January 15, 2006

What Whorf would have said

[This is a guest post by Paul Kay, responding to an earlier Language Log post.]

My colleagues and I would like to express our appreciation for the nice things Mark Liberman ("What would Whorf say?" Language Log, Jan 3, 2006), had to say about our study (Gilbert, Aubrey L., Terry Regier, Paul Kay and Richard B. Ivry. "Whorf hypothesis is supported in the right visual field but not the left." PNAS. 103, 489-494, 2006). In that paper, we presented evidence for the Whorf hypothesis operating in the right visual field (RVF) but not the left visual field (LVF). This pattern is suggested by the functional organization of the brain, since the RVF furnishes visual input to the left cerebral hemisphere (LH), and the LH is significantly more dedicated to language processing than the right hemisphere (RH). In studies involving visual search for colors, we found that reaction times to target colors in the RVF were faster when the target and distractor colors had different names than when they had the same name; in contrast, reaction times to targets in the LVF were not affected by the names of the target and distractor colors.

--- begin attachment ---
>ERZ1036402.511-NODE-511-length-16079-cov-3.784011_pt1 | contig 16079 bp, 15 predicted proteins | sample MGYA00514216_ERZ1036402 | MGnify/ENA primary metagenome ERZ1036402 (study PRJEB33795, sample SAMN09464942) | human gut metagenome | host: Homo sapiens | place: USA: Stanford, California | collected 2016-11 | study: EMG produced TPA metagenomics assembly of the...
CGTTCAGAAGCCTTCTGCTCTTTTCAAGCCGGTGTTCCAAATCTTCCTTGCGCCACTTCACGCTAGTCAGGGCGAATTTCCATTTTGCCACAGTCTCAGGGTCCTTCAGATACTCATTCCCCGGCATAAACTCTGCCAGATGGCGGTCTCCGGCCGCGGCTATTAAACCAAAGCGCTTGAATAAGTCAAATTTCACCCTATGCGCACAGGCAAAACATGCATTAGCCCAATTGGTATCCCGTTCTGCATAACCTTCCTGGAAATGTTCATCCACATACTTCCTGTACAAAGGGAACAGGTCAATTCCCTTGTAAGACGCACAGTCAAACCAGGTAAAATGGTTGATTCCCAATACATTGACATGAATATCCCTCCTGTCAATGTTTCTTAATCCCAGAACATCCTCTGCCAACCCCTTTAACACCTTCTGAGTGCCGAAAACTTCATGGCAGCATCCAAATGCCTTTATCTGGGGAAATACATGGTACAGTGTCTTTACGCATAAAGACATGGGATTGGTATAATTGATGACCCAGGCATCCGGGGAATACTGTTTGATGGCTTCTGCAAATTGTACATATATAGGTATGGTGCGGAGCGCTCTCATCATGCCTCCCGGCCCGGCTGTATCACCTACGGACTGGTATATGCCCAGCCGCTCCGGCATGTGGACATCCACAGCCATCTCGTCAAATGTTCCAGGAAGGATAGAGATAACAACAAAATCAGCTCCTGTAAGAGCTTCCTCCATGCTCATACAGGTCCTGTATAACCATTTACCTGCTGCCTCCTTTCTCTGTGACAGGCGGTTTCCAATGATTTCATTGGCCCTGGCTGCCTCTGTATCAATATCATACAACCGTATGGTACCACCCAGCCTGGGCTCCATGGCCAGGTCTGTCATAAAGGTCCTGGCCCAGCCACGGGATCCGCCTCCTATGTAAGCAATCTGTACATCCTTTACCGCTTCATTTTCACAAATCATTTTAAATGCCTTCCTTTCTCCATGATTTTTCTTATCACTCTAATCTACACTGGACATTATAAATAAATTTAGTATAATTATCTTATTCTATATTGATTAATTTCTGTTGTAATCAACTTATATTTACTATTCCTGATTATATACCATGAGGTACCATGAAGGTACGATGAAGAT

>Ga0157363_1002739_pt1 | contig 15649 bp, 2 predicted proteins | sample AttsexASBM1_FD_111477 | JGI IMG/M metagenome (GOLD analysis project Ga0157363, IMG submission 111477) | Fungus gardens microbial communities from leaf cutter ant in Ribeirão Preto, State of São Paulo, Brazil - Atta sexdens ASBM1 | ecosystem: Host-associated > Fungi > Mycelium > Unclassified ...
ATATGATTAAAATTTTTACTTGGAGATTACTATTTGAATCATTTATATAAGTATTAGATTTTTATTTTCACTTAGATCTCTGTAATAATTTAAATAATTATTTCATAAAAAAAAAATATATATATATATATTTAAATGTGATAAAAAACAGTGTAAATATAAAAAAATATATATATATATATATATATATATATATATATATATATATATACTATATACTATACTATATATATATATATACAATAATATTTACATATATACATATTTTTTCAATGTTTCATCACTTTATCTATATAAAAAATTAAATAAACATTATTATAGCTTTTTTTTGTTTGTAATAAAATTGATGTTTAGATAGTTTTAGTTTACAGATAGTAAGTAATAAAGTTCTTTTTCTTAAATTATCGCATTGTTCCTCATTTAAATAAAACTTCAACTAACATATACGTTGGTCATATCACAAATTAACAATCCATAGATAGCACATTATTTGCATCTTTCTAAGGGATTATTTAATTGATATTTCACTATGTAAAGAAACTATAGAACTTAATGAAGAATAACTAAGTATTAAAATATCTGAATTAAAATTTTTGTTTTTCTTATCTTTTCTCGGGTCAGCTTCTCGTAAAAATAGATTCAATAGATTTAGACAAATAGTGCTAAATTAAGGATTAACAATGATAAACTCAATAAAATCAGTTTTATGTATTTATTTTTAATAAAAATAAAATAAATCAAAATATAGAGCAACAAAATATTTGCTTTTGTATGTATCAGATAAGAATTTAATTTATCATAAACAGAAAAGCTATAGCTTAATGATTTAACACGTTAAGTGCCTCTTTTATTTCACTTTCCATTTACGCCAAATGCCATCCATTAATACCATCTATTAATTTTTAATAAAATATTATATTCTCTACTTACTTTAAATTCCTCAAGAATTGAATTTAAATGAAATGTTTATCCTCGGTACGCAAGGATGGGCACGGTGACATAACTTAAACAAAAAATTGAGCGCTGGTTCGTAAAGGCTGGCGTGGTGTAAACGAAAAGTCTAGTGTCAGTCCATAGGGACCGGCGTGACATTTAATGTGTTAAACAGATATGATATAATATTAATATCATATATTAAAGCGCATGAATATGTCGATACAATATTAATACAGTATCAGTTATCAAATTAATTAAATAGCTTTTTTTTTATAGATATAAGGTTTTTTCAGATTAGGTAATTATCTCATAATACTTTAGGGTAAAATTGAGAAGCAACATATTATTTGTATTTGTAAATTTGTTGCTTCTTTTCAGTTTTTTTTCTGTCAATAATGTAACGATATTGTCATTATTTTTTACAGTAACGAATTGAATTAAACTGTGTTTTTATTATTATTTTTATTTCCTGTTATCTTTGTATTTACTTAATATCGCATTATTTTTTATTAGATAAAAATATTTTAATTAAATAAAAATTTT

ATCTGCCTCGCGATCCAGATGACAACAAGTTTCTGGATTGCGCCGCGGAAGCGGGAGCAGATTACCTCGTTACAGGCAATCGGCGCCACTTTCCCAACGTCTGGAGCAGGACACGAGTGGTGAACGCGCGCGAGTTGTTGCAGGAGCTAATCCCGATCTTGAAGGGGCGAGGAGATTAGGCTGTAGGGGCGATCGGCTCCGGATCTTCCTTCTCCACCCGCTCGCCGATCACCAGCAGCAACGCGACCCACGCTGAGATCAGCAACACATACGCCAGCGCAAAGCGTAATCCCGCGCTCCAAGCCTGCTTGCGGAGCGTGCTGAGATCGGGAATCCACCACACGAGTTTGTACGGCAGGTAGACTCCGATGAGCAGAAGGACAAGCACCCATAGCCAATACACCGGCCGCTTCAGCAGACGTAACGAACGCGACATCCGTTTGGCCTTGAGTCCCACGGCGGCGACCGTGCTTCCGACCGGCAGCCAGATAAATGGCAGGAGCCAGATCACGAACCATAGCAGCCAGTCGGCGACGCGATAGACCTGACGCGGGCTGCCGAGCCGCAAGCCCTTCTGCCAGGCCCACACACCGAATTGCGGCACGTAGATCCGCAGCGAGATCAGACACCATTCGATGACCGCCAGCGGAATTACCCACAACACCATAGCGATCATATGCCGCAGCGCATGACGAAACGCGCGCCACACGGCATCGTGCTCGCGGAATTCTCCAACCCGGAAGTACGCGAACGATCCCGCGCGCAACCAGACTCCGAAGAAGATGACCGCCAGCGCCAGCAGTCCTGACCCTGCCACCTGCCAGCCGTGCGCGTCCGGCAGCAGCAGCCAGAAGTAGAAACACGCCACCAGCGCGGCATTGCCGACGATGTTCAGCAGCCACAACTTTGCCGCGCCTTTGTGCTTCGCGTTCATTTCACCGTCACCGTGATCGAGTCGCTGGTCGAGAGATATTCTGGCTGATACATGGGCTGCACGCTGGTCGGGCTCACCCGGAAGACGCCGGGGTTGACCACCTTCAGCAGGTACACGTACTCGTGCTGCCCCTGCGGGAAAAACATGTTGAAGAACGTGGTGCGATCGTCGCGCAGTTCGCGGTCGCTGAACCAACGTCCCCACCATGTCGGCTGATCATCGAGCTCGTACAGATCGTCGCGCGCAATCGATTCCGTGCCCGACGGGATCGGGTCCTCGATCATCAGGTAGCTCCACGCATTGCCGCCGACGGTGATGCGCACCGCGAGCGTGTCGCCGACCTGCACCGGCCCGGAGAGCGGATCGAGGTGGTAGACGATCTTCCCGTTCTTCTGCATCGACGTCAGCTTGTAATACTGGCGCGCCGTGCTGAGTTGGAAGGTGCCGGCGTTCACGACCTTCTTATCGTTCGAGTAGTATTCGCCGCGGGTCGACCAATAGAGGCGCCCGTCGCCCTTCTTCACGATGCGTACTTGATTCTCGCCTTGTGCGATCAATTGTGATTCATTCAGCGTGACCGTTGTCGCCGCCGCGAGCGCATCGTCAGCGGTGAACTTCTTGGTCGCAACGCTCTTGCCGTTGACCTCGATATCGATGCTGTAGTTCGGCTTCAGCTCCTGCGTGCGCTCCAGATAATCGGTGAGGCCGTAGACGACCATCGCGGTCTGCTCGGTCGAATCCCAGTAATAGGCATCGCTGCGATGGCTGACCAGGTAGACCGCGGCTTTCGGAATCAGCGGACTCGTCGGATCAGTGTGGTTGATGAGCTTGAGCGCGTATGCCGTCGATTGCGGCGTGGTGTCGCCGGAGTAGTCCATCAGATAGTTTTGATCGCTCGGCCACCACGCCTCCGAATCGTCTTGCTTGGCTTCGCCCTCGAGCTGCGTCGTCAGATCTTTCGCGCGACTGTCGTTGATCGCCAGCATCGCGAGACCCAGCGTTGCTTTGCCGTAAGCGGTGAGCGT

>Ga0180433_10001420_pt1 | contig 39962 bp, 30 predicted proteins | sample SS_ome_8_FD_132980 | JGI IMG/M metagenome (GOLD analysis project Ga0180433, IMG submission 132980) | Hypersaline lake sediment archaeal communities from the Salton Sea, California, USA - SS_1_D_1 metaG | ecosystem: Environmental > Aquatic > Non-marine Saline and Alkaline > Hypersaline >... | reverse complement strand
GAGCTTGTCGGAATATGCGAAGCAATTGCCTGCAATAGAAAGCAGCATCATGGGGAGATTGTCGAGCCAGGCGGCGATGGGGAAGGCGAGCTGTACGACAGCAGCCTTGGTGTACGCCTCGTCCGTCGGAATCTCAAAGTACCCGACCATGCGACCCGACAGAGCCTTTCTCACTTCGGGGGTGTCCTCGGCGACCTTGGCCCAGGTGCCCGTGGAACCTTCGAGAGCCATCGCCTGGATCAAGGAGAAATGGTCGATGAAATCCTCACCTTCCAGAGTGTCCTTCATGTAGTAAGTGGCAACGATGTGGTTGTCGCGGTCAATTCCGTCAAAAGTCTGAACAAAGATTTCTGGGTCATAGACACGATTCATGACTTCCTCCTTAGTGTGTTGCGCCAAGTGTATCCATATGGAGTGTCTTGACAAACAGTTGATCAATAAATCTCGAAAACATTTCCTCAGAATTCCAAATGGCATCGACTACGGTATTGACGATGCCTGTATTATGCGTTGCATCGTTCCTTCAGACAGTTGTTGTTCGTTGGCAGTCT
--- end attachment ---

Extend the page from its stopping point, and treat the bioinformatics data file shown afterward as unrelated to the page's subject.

Mark’s post gave an excellent description of our experiments and findings, and sparked some very useful email discussion. However, at the risk of seeming ungracious, we wish to contest one part of his interpretation of our results. Our disagreement arises with the following passage of his post:

One [problem] is that the explanation might have worked just as well if the experiment had come out quite a bit differently. […] Other possible results -- basically anything except a situation in which color category makes no difference, or doesn't interact with visual field -- could similarly be given a Whorfian interpretation. [Italics ours]

We think the Whorf hypothesis makes a more specific prediction than this – a prediction that is confirmed by our findings. It has previously been established that (1) other things being equal, stimuli from distinct lexical (thus, linguistic) categories are discriminated faster than stimuli from the same lexical category – a Whorfian finding, since it apparently stems from language, and (2) as mentioned above, language function tends strongly to be biased to the left hemisphere, to which the RVF projects. Under the Whorfian hypothesis that language affects perceptual discrimination, a straightforward extrapolation from (1) and (2) is that cross-category stimulus pairs should be discriminated more readily than within-category pairs to a greater extent in the RVF than the LVF. Our results confirm this specific prediction. More complicated scenarios leading to different predictions are of course possible, but, we submit, less well motivated.

[This post has benefited from email exchanges between some of us and Mark Liberman.]

Paul Kay, January 14, 2006.

Posted by Mark Liberman at January 15, 2006 09:23 AM